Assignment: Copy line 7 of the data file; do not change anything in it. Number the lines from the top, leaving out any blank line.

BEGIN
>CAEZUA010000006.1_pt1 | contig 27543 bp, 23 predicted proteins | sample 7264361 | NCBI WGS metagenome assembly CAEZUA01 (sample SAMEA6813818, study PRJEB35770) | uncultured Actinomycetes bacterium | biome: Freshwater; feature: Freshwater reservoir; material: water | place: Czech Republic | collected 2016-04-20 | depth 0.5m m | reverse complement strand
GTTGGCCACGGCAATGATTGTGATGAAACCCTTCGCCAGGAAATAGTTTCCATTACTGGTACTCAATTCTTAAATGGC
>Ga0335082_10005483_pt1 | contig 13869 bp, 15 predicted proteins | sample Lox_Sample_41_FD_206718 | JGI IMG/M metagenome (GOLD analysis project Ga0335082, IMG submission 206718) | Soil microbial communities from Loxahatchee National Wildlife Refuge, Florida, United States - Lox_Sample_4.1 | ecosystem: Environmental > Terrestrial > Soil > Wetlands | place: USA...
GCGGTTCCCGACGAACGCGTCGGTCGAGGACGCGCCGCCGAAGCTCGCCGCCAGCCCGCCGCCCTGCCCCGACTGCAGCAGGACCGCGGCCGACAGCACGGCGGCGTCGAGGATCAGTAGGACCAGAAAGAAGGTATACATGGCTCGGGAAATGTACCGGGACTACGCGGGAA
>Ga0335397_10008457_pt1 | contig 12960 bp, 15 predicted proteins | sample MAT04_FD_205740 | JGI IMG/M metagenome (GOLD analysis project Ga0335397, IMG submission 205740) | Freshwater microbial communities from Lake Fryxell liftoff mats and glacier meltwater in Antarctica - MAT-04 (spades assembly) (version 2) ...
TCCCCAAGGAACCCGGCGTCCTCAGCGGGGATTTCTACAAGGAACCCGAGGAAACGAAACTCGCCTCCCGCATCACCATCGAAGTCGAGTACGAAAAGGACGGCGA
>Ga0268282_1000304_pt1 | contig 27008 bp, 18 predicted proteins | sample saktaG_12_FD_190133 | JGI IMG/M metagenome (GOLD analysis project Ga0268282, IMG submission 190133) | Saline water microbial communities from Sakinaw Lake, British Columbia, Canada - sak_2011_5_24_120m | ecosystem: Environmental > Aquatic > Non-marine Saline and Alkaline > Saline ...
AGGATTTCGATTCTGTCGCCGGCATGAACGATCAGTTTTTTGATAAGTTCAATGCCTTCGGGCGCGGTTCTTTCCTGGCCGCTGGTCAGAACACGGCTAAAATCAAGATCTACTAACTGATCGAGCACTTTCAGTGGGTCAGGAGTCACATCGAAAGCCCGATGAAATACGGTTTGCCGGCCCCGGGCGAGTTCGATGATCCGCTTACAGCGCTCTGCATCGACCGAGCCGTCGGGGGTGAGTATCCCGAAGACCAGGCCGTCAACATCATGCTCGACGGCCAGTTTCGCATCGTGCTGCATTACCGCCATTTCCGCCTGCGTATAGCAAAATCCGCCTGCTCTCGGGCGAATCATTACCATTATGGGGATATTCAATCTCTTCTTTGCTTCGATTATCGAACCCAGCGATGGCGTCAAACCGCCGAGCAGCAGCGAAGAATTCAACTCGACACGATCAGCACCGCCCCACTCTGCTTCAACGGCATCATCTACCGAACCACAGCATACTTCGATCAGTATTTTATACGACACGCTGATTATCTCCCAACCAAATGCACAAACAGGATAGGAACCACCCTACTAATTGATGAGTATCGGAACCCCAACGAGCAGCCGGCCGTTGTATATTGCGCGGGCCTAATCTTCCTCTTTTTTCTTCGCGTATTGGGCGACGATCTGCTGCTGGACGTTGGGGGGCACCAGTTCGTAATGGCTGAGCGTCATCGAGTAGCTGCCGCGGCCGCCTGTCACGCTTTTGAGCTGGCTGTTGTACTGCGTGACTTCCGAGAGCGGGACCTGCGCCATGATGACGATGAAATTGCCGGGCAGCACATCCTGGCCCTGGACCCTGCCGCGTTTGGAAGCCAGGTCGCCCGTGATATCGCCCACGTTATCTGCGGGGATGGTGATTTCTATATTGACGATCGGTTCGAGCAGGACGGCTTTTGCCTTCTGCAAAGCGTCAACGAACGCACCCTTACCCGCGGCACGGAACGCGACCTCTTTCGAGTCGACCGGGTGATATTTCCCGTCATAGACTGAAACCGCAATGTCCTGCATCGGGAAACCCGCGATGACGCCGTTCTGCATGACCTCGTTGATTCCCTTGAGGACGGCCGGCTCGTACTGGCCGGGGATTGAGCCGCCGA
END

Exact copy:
>Ga0268282_1000304_pt1 | contig 27008 bp, 18 predicted proteins | sample saktaG_12_FD_190133 | JGI IMG/M metagenome (GOLD analysis project Ga0268282, IMG submission 190133) | Saline water microbial communities from Sakinaw Lake, British Columbia, Canada - sak_2011_5_24_120m | ecosystem: Environmental > Aquatic > Non-marine Saline and Alkaline > Saline ...